Monday, June 30, 2014


It’s that time again, that time when my kids are away at sleep away camp for a month and everyone wants to know what I’m doing with all of my “free time.”

“Are you going away?”: No, I’m not. Aside from the fact that I’m still not comfortable traveling when my kids are gone—they might escape camp and get eaten by bears, you know—we really look forward to not having plans, or at least too many plans, while they’re gone. The entire rest of the year is filled with their activities, our activities and it’s nice to have a break from all of the coordination required to make our lives run smoothly. Besides, when I travel without them, I spend most of my time thinking how much they’d enjoy wherever we are, so I’d rather wait and travel with them.

“You must have tons of time to write!”: You’d think so, wouldn’t you? But really, I have so many projects that I’ve got to work on while they’re gone, I don’t see a whole lot of writing getting done. Certainly not as much as I’d like, although probably more than when they’re around.

“Is the house really quiet?”: No more so than usual, when they’re at school. The quiet lasts a few hours longer, but I like quiet. It lets me think and recharge. Too much noise gets me crazy.

So, what am I doing? In between checking the camp website for photos (refresh, refresh, REFRESH!) and staring at the mailbox waiting for letters, I get to tackle my to-do list:

Fundraising: I’m helping to run a fundraiser for my temple in November, and there is a lot of administrative work that needs to be completed this summer. So most mornings, I’m at my computer creating catchy titles and writing descriptions for items we’re auctioning off. It’s writing, in a sense...

Cleaning: My husband finds meaning in just about everything. Therefore, we have a lot of stuff and our basement storage area is filled. I mentioned a few months ago that I had seen some houses that looked pretty and started daydreaming about moving. He turned a sickly shade of green, and suddenly we started cleaning out the basement. Which was great, until we stopped. You know that point in cleaning where everything is pulled out and it looks like a tornado hit? Yeah, that’s my basement.  So now we’re spending some time going through everything and trying to clean out. Hey, at least we’re together...

Cooking: I know, when the kids are away, we’re supposed to treat ourselves to dinner. And we do. But I really like cooking when half of the intended recipients don’t go, “Ew, what’s that? I’m not eating it.” So summer is my chance to try out new recipes or make old favorites that only my husband and I like. It’s fun when it’s my choice!

Writing: Yes, I am actually writing. I’m trying to make time each afternoon to get at least a few pages written or edited. I’ve got a manuscript out to one of my critique partners and I’m waiting to get her suggestions back. And my next story idea is currently percolating way back in my brain. As soon as it solidifies, I’ll work on that too.

Fun: Of course I have lots of fun planned with friends—lunches, BBQs, days of shopping. My schedule, my time!

Here’s hoping you get to enjoy your summer too, however you choose to spend it.

Monday, June 16, 2014

Pavlov's Dog

My dog is on a hunger strike.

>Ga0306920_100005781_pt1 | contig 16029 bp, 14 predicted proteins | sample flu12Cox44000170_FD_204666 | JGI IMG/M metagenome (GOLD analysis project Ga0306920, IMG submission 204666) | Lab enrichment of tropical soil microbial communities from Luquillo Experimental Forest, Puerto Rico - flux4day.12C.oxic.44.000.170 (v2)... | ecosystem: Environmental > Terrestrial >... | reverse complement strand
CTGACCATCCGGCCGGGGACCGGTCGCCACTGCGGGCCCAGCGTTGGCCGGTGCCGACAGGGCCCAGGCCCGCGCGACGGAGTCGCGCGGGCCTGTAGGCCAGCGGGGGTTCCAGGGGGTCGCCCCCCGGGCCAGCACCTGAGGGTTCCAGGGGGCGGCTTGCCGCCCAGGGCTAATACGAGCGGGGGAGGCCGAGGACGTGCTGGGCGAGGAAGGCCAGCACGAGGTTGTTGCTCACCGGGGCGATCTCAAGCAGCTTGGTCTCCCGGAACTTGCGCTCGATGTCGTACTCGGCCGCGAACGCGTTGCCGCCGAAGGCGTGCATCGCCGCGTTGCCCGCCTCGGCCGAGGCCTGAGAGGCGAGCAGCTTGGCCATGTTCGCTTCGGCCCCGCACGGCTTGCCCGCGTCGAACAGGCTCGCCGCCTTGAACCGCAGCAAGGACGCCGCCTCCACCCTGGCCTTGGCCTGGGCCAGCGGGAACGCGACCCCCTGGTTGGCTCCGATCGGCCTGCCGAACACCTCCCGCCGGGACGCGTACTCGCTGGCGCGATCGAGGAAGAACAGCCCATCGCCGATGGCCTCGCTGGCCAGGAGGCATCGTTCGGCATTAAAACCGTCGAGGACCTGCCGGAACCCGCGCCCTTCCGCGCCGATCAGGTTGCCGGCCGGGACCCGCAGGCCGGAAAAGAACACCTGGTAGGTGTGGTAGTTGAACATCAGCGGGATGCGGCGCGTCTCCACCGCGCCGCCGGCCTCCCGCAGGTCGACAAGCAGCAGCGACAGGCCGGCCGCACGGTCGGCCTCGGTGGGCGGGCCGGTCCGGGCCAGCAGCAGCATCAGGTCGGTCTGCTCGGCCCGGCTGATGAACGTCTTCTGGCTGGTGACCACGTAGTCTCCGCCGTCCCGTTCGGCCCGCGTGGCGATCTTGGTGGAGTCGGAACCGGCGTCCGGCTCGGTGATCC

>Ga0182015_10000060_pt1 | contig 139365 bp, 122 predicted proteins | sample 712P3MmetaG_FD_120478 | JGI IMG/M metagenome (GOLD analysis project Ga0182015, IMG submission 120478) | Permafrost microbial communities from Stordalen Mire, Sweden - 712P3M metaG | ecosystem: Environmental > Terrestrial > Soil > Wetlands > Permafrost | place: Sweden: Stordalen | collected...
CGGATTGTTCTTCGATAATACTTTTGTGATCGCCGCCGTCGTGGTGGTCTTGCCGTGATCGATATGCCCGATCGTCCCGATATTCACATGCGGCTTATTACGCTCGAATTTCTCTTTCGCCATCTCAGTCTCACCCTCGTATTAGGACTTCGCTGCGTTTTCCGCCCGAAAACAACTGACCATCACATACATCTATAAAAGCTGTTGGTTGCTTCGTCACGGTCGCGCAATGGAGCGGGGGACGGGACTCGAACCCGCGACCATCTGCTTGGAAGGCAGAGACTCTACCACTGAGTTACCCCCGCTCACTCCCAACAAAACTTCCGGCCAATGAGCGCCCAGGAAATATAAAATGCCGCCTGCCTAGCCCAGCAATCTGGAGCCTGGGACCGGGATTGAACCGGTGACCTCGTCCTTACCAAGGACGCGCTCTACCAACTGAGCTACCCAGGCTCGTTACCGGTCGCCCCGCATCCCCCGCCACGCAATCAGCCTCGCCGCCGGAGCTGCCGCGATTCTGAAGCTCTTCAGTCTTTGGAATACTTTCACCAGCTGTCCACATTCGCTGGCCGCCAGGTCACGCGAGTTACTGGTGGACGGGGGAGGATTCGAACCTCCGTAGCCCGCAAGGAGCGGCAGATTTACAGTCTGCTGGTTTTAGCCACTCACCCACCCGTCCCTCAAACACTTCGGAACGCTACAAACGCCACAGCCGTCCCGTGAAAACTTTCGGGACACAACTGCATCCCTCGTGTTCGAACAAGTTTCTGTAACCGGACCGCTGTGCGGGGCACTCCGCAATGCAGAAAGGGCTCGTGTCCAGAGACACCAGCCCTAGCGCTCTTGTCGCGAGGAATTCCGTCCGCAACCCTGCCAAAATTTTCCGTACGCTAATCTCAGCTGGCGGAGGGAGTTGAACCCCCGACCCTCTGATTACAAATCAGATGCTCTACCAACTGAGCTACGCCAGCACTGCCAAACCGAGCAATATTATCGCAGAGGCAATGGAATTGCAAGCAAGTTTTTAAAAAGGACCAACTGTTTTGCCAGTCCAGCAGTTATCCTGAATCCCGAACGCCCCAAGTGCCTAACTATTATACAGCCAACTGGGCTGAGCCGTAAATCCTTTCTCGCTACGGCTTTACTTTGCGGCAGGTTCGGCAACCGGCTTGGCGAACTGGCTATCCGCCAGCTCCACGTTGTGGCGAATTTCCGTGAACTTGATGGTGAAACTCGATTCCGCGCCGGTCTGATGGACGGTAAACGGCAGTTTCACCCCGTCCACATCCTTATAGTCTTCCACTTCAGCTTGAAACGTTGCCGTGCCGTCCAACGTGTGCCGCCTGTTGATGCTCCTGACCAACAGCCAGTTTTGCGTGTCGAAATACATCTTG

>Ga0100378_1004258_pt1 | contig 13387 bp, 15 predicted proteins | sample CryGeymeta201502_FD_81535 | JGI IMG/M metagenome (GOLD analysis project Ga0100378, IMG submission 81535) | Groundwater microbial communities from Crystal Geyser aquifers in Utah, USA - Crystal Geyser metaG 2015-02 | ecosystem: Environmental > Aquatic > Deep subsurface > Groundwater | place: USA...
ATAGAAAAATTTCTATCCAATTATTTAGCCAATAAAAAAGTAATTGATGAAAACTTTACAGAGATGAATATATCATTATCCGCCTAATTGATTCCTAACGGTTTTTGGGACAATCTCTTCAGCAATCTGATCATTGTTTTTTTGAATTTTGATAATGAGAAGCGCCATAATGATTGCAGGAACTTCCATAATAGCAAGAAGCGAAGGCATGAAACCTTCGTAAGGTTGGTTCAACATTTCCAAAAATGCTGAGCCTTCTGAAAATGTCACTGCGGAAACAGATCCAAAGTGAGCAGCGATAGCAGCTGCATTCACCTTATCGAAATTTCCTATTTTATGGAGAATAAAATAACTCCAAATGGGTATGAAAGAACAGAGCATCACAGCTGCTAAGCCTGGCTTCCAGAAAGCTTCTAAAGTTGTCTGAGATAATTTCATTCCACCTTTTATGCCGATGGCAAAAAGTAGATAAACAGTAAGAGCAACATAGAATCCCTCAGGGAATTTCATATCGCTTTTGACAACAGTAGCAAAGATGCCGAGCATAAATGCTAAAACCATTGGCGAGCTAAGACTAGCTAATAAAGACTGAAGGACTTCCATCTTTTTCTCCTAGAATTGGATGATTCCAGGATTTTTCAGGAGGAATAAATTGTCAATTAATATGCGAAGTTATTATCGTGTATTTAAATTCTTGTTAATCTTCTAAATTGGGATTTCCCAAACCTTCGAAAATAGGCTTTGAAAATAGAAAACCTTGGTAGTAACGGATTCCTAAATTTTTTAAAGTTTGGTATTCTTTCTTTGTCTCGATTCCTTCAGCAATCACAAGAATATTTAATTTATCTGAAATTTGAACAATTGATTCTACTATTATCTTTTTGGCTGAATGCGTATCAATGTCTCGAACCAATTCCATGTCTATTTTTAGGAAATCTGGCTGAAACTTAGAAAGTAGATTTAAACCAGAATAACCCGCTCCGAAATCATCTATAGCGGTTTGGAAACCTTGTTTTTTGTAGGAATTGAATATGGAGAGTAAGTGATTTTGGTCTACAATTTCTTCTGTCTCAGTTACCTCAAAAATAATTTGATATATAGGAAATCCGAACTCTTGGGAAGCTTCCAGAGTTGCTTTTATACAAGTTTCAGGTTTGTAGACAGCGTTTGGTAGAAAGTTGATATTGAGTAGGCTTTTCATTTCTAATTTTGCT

We live in NJ and for the past week, it has rained. Every day, ranging from some moisture to world-ending thunder and lightning. Normally, my friends and I walk more than three miles a day each weekday morning, but only in good weather. I don’t walk in the rain (or snow or cold or heat or…). The dog is afraid of water and doesn’t like walking in the rain either. However, apparently, she missed her friends.

We walk with two other dogs. Dogs that are more than three times her size, but sufficiently cowed by her that they let her lead the way, suffer through her random attempts to attack them and generally, let her do whatever she wants. In return, when other dogs, garbage trucks or landscapers scare them, she steps in front and growls to protect them. I guess it’s a fair trade if you’re a dog.

Some days she’s happy to see them and runs up to them. Other days she actually turns her head to the side and walks right past them. For some reason, the other two dogs don’t hold that against her either. Must be nice.

Anyway, we haven’t walked in a week and in dog years, that’s apparently forever. My husband opened the front door to let my daughter outside to go the bus and Midnight ran out and wouldn’t come back inside. She ran between the door and the driveway, making her point clear. The only way he could get her back inside was to run down the driveway and chase her back into the house—wish I’d been there to see that.

I was in the shower before an early morning doctor’s appointment, so I wasn’t walking her this morning. As punishment, she decided not to eat.

Now, she’s not a food-motivated dog. Sure, she likes her treats when she returns from being outside, and will try to go outside more often to get a few more, but if we don’t give them to her, she still goes outside and she eventually gives up on the treats. When we first adopted her, she responded much quicker to praise and pets than she ever did to food. And when we send her to stay with my parents while we go away, she spends the first two to three days not eating. She doesn’t eat off the floor unless we tell her she can and if you leave food unattended, it will still be there when you remember it again, unless my kids (or dad) are around.